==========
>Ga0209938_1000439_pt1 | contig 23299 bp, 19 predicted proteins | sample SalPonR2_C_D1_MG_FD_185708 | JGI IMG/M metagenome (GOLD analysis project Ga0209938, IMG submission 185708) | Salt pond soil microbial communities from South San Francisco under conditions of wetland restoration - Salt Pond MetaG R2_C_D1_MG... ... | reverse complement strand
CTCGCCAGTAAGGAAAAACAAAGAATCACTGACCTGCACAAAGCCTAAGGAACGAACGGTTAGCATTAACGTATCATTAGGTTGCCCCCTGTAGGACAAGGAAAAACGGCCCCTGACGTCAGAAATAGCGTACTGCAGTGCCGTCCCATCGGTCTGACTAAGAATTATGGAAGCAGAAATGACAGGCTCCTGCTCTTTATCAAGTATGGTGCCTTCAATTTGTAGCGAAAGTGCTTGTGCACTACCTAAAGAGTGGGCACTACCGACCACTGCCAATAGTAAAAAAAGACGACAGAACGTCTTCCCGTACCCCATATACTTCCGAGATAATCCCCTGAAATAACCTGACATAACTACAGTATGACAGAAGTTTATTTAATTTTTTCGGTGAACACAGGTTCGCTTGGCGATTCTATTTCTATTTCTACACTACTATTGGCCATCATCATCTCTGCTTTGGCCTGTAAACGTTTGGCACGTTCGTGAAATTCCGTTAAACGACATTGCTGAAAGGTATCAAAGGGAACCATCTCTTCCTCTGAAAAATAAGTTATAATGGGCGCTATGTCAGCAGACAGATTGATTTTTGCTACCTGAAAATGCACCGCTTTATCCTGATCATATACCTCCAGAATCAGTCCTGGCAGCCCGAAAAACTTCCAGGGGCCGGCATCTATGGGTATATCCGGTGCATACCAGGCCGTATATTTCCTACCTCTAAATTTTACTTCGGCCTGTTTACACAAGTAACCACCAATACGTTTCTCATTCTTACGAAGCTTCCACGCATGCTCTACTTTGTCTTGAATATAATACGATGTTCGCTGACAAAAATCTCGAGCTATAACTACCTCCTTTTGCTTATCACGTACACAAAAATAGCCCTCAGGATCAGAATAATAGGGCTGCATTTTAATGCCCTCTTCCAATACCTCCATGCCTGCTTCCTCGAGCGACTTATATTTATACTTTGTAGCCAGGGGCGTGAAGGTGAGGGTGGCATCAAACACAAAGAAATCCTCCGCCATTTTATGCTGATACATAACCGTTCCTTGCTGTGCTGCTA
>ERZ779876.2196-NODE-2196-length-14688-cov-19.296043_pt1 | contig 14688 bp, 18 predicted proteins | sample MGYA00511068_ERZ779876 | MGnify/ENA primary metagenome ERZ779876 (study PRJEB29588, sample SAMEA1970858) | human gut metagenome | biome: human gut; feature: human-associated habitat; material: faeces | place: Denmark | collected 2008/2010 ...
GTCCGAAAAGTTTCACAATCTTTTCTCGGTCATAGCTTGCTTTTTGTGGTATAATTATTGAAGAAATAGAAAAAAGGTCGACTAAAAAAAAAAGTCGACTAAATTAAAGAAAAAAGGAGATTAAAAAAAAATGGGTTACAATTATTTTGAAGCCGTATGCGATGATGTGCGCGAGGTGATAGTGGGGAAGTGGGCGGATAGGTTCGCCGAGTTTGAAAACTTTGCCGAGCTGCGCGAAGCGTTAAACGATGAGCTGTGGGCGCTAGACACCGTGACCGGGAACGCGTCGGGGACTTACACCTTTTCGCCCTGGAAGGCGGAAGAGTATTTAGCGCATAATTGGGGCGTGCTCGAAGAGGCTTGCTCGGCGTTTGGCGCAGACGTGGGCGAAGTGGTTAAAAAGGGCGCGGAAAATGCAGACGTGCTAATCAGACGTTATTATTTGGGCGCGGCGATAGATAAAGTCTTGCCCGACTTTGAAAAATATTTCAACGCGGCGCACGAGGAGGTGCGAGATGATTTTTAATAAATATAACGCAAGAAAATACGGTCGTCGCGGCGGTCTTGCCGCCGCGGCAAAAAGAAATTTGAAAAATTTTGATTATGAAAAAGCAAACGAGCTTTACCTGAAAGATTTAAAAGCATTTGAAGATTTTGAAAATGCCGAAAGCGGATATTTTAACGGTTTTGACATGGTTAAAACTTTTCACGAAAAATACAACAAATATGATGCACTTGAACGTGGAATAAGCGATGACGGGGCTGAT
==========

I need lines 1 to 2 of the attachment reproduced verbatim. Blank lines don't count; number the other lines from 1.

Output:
>Ga0209938_1000439_pt1 | contig 23299 bp, 19 predicted proteins | sample SalPonR2_C_D1_MG_FD_185708 | JGI IMG/M metagenome (GOLD analysis project Ga0209938, IMG submission 185708) | Salt pond soil microbial communities from South San Francisco under conditions of wetland restoration - Salt Pond MetaG R2_C_D1_MG... ... | reverse complement strand
CTCGCCAGTAAGGAAAAACAAAGAATCACTGACCTGCACAAAGCCTAAGGAACGAACGGTTAGCATTAACGTATCATTAGGTTGCCCCCTGTAGGACAAGGAAAAACGGCCCCTGACGTCAGAAATAGCGTACTGCAGTGCCGTCCCATCGGTCTGACTAAGAATTATGGAAGCAGAAATGACAGGCTCCTGCTCTTTATCAAGTATGGTGCCTTCAATTTGTAGCGAAAGTGCTTGTGCACTACCTAAAGAGTGGGCACTACCGACCACTGCCAATAGTAAAAAAAGACGACAGAACGTCTTCCCGTACCCCATATACTTCCGAGATAATCCCCTGAAATAACCTGACATAACTACAGTATGACAGAAGTTTATTTAATTTTTTCGGTGAACACAGGTTCGCTTGGCGATTCTATTTCTATTTCTACACTACTATTGGCCATCATCATCTCTGCTTTGGCCTGTAAACGTTTGGCACGTTCGTGAAATTCCGTTAAACGACATTGCTGAAAGGTATCAAAGGGAACCATCTCTTCCTCTGAAAAATAAGTTATAATGGGCGCTATGTCAGCAGACAGATTGATTTTTGCTACCTGAAAATGCACCGCTTTATCCTGATCATATACCTCCAGAATCAGTCCTGGCAGCCCGAAAAACTTCCAGGGGCCGGCATCTATGGGTATATCCGGTGCATACCAGGCCGTATATTTCCTACCTCTAAATTTTACTTCGGCCTGTTTACACAAGTAACCACCAATACGTTTCTCATTCTTACGAAGCTTCCACGCATGCTCTACTTTGTCTTGAATATAATACGATGTTCGCTGACAAAAATCTCGAGCTATAACTACCTCCTTTTGCTTATCACGTACACAAAAATAGCCCTCAGGATCAGAATAATAGGGCTGCATTTTAATGCCCTCTTCCAATACCTCCATGCCTGCTTCCTCGAGCGACTTATATTTATACTTTGTAGCCAGGGGCGTGAAGGTGAGGGTGGCATCAAACACAAAGAAATCCTCCGCCATTTTATGCTGATACATAACCGTTCCTTGCTGTGCTGCTA